A company seeking to offer low-latency broadband from satellites yesterday received a key approvalÂ from the Federal Communications Commission.
“Over a year ago, OneWeb was the first company to seek approval to enter the US market with a system of high-capacity satellites that orbit closer to Earth than any satellite has ever before,” FCC Chairman Ajit Pai said before yesterday’s vote. “The goal of this non-geostationary satellite orbit (NGSO) technology is to provide global, high-speed broadband serviceâ€”and its use case is particularly compelling in remote and hard-to-serve areas.”
Today’s satellite ISPs have average latencies of 600ms or more, according to FCC measurements, with satellites orbiting the Earth at about 35,400km. By contrast, OneWeb satellites would orbit at altitudes of about 1,200km. The company says its Internet access would have latencies of around 30ms, just a bit higher than typical cable systems. Speeds would be around 50Mbps.
OneWeb is planning global satellite Internet access and gave Airbus a contract to build the satellites two years ago. OneWebÂ says it willÂ start launching production satellites in early 2018Â and potentially begin offering Internet service the next year.
The proposed network would have “720 low-Earth orbit satellites using the Ka (20/30 GHz) and Ku (11/14 GHz) frequency bands,” the FCC said. It would be able to “provide ubiquitous low-latency broadband connectivity across the United States, including some of the most remote areas in places like Alaska where broadband access has not been possible before.”
Service in Alaska as early as 2019
OneWeb called yesterday’sÂ FCC vote an important milestone andÂ said it “will begin services in Alaska as early as 2019.”Â OneWeb was founded by Greg Wyler in 2012, and its board of directors includes Virgin Group founder Richard Branson, who also invested in the company.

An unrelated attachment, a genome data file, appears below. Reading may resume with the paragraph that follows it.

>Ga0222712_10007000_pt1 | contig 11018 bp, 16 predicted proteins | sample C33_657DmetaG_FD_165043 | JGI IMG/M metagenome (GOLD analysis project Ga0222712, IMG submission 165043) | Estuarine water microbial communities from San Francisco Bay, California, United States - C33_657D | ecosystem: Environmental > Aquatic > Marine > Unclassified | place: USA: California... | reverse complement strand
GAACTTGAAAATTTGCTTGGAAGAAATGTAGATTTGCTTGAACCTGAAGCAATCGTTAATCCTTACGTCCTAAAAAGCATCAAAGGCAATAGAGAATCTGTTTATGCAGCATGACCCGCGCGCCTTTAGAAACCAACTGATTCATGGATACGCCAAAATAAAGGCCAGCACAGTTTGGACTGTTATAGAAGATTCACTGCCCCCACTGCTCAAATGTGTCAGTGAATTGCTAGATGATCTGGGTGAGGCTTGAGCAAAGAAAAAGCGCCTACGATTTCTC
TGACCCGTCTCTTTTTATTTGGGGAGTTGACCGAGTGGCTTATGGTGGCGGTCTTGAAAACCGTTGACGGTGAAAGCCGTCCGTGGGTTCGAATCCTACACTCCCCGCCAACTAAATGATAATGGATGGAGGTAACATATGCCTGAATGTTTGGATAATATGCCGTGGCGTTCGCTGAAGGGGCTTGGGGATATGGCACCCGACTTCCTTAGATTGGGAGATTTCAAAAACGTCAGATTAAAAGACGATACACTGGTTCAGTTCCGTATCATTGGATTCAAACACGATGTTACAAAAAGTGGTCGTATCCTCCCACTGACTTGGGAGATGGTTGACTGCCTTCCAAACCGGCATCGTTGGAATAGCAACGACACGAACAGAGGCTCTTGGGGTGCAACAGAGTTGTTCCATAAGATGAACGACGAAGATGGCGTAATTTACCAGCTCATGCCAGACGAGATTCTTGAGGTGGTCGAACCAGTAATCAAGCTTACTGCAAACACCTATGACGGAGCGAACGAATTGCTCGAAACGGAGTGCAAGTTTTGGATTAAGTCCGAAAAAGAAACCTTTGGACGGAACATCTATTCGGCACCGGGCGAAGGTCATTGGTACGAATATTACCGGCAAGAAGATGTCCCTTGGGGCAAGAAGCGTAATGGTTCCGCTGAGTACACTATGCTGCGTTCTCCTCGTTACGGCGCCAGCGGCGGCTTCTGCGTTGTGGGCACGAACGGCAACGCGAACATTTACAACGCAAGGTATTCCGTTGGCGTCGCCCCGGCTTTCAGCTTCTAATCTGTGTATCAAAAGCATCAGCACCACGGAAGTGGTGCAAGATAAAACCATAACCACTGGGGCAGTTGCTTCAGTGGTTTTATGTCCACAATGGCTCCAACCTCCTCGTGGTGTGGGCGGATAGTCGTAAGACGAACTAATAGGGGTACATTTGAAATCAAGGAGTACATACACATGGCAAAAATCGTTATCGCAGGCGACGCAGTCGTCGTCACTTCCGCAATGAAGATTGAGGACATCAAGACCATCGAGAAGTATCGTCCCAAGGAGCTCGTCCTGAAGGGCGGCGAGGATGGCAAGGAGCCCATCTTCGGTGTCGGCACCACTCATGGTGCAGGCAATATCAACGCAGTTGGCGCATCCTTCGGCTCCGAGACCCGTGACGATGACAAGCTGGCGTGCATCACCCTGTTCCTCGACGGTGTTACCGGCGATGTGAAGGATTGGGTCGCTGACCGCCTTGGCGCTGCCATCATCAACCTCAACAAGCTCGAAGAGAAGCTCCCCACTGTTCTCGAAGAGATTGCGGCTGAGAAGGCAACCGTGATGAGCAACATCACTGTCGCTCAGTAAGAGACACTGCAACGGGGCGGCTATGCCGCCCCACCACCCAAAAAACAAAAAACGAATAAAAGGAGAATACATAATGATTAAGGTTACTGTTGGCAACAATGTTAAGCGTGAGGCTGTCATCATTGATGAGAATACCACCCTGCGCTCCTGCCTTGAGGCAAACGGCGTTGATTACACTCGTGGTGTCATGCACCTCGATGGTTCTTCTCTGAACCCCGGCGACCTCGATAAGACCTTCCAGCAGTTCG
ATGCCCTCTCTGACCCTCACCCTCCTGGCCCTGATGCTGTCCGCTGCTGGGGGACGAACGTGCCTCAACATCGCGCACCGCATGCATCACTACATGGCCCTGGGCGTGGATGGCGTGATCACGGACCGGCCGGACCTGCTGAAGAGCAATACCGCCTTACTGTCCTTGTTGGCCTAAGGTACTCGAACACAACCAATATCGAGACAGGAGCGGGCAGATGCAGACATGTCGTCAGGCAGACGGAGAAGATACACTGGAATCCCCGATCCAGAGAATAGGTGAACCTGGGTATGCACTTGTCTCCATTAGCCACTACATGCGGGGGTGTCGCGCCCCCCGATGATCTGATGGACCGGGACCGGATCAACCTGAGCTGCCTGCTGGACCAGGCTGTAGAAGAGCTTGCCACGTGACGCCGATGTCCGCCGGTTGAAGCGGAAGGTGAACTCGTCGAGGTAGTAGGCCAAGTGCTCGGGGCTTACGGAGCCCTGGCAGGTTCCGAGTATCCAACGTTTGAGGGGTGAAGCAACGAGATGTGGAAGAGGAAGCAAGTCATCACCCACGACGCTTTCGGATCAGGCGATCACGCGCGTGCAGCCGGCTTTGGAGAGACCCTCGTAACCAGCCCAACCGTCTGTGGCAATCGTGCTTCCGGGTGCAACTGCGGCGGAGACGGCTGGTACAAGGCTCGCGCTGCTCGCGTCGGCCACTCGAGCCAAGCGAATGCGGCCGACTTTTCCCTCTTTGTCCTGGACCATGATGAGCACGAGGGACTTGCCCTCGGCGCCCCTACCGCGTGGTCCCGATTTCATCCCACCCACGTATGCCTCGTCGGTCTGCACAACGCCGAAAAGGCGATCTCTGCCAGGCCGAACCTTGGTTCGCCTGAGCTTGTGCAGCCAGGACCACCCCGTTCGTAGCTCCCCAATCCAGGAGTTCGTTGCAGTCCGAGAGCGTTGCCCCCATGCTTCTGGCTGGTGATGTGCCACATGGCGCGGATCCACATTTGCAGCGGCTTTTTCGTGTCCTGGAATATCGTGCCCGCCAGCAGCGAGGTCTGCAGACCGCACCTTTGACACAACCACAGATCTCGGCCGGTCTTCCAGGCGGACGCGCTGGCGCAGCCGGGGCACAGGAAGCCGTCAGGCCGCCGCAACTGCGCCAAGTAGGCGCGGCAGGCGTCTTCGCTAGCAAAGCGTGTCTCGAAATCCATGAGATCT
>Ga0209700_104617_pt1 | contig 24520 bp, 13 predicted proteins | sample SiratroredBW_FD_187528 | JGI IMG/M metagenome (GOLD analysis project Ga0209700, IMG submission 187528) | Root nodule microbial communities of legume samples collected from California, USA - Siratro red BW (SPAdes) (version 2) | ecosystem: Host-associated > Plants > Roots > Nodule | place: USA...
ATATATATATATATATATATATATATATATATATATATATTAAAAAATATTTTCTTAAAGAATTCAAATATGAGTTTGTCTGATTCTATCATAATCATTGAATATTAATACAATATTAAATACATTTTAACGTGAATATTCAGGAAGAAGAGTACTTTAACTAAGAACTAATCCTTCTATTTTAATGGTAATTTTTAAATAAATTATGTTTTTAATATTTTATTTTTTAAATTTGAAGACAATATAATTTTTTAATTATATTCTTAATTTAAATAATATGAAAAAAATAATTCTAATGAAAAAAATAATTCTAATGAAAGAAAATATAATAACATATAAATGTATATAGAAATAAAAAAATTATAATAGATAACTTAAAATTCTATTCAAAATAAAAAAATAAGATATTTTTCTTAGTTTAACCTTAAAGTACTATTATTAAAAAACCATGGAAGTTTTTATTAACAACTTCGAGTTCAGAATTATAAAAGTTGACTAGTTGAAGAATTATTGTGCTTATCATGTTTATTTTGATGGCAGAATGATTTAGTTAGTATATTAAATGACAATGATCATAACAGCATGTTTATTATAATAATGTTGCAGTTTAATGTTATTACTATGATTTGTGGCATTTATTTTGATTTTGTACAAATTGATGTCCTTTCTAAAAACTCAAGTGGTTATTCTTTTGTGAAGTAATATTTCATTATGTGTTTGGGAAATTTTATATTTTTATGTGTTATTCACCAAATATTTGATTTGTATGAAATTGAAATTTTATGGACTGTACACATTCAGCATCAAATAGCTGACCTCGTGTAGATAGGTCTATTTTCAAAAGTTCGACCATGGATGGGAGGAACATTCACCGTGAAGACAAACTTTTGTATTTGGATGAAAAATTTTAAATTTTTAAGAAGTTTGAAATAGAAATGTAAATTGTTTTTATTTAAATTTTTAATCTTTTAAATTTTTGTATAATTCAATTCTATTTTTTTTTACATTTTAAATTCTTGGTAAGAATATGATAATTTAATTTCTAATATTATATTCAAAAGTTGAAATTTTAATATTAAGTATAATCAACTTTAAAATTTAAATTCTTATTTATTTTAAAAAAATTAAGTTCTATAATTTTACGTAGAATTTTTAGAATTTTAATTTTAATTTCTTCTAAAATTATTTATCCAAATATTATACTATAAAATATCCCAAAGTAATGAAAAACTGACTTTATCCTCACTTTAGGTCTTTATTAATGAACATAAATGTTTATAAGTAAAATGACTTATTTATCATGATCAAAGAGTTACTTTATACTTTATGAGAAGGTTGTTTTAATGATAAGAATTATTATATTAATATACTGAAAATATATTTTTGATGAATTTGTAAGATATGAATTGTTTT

OneWeb isn’t the only company seeking to build a low-Earth satellite broadband network. SpaceX has similar plans, for example.
The FCC received comments from other satellite operators questioning someÂ aspects of the OneWeb application. While approving OneWeb’s application, the FCC said it imposed conditions “to ensure the satellite constellation does not cause interference to other users of the same spectrum and will operate in a way that manages the risk of collisions.” The FCC’s satellite engineering experts are reviewing similar applications from other companies.
“We hope to approve many more constellations because we know that the more companies compete, the more consumers win,” Pai said. “Additionally, the commission also has an ongoing rulemaking proceeding proposing to update the current NGSO Fixed Satellite Service rules to better accommodate this next generation of systems.”
OneWeb’s application was approved unanimously by the commission’s two Republicans and one Democrat. Democratic Commissioner Mignon Clyburn said that low-latency satellite services could be a key technology for closing the “digital divide” that leaves many people without fast and reliable Internet access.
Republican Commissioner Michael O’Rielly pointed out that the FCC still has a lot more work to do to help low-Earth satellite systems launch to US consumers:
There areâ€¦ multiple conditions on OneWebâ€™s approval. For example, access to some frequencies could be restricted by future Multichannel Video Distribution and Data Service (MVDDS) proceedings and our action today is conditioned on the outcome of the larger NGSO rulemaking. This item highlights what needs to be addressed and, with any luck, we will resolve these proceedings as quickly as possible. Hopefully, our action today will provide NGSO applicants some level of certainty, permitting them to obtain investment and make future plans, but this item is more like a first step rather than the middle or final one.
from Ars Technica http://ift.tt/2t3uM1C